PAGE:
Janice M. Bogstad
[As] much as I like [Twenty-Six Starlings Will Fly Through Your Mind], I have to make some criticisms of its content. There is far too much reinforcement of passive-female imagery, especially in the illustrations, but in the text as well. "A, the secret and determined guide," is pictured as a man with moustache and feathered hat, while "C, the moon's cousin," is female where the text indicates no gender distinctions. "G is an old-fashioned girl" while "I is pale and discouraged," and also female, as is "V, pointed and shy," in opposition to "W," who is male and who "wanders the woodlands." In roughly half the cases, gender is not assigned to the letters by illustration or text even when activity is associated with them. I find these passages eminently more acceptable than the others.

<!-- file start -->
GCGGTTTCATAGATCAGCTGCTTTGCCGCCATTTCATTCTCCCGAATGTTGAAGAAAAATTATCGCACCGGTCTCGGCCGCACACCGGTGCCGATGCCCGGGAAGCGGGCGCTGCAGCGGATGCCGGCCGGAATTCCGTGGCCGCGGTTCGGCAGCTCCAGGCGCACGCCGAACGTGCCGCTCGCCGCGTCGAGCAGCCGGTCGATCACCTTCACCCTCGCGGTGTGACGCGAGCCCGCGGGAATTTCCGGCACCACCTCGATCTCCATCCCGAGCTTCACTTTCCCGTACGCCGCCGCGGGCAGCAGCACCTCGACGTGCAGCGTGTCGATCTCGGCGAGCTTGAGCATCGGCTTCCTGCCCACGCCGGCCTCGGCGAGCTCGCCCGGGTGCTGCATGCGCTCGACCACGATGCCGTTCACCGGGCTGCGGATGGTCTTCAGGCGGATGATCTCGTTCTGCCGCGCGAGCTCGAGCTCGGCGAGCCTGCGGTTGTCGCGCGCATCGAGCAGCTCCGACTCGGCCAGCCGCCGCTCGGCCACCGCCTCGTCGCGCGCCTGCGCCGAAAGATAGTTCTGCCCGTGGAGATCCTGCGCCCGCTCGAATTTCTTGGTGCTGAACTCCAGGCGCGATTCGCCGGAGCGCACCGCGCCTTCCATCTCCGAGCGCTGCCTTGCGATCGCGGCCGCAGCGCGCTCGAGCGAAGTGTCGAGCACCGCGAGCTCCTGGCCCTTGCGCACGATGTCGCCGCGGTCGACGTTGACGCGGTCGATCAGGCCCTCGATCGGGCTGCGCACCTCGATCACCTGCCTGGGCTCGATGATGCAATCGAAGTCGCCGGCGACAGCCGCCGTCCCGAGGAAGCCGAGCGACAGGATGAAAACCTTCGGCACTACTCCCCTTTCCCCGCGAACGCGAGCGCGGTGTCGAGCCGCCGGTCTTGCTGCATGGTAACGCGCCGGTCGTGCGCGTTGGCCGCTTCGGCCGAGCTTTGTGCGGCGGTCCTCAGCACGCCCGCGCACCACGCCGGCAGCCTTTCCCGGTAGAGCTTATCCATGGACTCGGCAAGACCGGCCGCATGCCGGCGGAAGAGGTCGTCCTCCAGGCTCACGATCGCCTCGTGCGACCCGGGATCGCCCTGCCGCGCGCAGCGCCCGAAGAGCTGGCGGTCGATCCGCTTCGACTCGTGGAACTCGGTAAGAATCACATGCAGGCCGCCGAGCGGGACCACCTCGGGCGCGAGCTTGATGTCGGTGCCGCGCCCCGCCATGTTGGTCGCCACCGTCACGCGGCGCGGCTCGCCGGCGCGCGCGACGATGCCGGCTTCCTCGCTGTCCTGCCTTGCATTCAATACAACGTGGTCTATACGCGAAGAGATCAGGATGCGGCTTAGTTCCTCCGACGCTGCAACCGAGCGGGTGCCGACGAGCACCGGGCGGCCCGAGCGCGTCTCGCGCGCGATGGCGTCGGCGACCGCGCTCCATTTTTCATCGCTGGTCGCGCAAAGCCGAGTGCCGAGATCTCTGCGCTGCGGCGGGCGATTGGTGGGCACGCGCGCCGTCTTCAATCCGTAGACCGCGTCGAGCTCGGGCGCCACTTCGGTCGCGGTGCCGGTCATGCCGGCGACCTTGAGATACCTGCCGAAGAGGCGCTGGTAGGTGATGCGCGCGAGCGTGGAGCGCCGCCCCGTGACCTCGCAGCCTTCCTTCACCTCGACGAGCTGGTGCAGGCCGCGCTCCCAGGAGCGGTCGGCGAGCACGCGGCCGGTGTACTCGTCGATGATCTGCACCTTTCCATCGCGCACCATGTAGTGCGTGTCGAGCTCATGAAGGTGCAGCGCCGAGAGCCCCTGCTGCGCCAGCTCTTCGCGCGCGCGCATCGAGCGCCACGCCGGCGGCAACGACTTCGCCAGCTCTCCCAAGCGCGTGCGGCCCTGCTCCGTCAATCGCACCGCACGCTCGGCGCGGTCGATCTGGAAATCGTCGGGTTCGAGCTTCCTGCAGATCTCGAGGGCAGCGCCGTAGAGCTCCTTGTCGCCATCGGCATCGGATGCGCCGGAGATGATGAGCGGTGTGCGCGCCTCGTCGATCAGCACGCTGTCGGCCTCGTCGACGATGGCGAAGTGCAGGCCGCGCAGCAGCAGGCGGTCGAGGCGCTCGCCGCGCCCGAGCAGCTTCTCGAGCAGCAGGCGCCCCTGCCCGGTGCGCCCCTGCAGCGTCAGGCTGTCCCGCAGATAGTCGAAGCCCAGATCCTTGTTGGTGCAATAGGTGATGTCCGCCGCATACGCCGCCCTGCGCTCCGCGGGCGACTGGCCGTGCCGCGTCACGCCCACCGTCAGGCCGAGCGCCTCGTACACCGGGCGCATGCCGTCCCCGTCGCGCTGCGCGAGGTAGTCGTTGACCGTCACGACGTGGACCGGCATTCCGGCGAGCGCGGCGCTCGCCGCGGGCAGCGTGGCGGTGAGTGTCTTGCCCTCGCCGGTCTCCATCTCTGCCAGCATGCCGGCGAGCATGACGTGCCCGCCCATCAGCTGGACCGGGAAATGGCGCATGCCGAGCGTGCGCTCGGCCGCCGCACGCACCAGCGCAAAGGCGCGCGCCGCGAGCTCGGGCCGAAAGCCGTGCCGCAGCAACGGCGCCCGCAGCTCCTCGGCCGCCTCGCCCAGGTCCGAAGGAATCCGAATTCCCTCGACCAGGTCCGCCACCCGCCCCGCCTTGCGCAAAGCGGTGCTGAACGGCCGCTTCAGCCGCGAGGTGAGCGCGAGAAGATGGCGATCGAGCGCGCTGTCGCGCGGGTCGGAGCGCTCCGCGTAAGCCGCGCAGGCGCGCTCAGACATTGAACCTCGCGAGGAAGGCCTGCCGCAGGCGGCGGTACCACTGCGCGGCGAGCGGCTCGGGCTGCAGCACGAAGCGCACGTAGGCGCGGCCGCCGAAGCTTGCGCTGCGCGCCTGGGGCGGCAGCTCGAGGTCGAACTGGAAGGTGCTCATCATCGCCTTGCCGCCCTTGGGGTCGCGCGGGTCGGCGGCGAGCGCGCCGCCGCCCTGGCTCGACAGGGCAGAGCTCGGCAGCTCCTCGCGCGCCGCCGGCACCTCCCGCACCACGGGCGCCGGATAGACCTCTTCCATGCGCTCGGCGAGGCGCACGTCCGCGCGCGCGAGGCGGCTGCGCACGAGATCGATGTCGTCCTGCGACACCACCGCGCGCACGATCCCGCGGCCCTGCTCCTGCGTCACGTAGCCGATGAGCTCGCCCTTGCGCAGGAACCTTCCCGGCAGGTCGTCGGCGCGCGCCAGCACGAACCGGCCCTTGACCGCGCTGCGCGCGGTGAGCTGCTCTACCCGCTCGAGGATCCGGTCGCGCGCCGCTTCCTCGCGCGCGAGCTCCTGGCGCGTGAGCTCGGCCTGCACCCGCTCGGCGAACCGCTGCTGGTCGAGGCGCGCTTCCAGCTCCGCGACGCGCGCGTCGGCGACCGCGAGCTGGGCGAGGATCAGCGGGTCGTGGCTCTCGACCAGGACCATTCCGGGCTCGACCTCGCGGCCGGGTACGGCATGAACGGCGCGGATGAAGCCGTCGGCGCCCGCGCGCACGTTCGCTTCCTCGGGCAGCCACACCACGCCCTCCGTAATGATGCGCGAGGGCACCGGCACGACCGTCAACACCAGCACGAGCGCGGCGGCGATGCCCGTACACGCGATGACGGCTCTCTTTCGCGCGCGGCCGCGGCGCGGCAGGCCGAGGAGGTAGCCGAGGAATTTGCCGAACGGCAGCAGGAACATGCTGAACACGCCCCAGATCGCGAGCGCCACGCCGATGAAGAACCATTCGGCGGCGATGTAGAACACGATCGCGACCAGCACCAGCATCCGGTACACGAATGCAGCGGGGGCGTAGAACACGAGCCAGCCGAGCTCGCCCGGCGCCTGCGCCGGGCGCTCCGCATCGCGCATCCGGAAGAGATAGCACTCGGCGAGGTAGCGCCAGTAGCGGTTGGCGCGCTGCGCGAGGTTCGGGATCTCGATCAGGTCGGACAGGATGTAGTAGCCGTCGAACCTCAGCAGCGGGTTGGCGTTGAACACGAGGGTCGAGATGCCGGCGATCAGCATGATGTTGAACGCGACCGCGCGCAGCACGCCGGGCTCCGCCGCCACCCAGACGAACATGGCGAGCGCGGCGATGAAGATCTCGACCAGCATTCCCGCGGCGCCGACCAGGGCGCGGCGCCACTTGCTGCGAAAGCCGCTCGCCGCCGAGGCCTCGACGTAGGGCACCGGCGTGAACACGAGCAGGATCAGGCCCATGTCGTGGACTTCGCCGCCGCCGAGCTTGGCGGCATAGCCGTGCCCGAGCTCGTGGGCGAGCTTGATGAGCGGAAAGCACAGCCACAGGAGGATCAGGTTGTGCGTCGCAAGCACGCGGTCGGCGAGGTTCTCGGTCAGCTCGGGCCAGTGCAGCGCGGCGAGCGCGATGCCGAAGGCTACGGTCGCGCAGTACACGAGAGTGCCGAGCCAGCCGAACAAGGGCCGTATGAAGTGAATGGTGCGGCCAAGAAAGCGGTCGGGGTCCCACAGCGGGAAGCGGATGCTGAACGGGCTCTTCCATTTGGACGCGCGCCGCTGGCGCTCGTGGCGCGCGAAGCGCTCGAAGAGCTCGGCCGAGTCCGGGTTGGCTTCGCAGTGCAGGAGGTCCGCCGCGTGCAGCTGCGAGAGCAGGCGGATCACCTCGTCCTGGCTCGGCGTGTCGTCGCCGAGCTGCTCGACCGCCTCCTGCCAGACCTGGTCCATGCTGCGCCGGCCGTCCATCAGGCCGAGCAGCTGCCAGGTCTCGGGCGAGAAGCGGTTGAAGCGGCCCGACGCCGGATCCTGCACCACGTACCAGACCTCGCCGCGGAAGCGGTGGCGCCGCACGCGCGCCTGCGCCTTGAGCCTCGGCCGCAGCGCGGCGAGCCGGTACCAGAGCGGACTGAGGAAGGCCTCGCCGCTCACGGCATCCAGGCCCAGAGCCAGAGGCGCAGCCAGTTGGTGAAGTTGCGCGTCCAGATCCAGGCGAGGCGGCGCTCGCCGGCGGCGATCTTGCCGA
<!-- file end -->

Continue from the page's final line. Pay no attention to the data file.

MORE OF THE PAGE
A second reservation which comes to mind is the audience for which this book is intended. The vocabulary is quite unusual, to the extent that one would not expect a child who needs to learn the alphabet to comprehend the book even if it were read to her or him. Hence if fails, perhaps not to its detriment, as a piece of didactic poetry. On the other hand, it succeeds in creating an imaginative and interesting approach to the mysteries and positive qualities of reading as a potentially private and liberating activity. (p. 91)
Janice M. Bogstad, "Is There Poetry in Children's Poetry?" in The Lion and the Unicorn, Vol. 4, No. 2, Winter, 1980–81, pp. 83-92.∗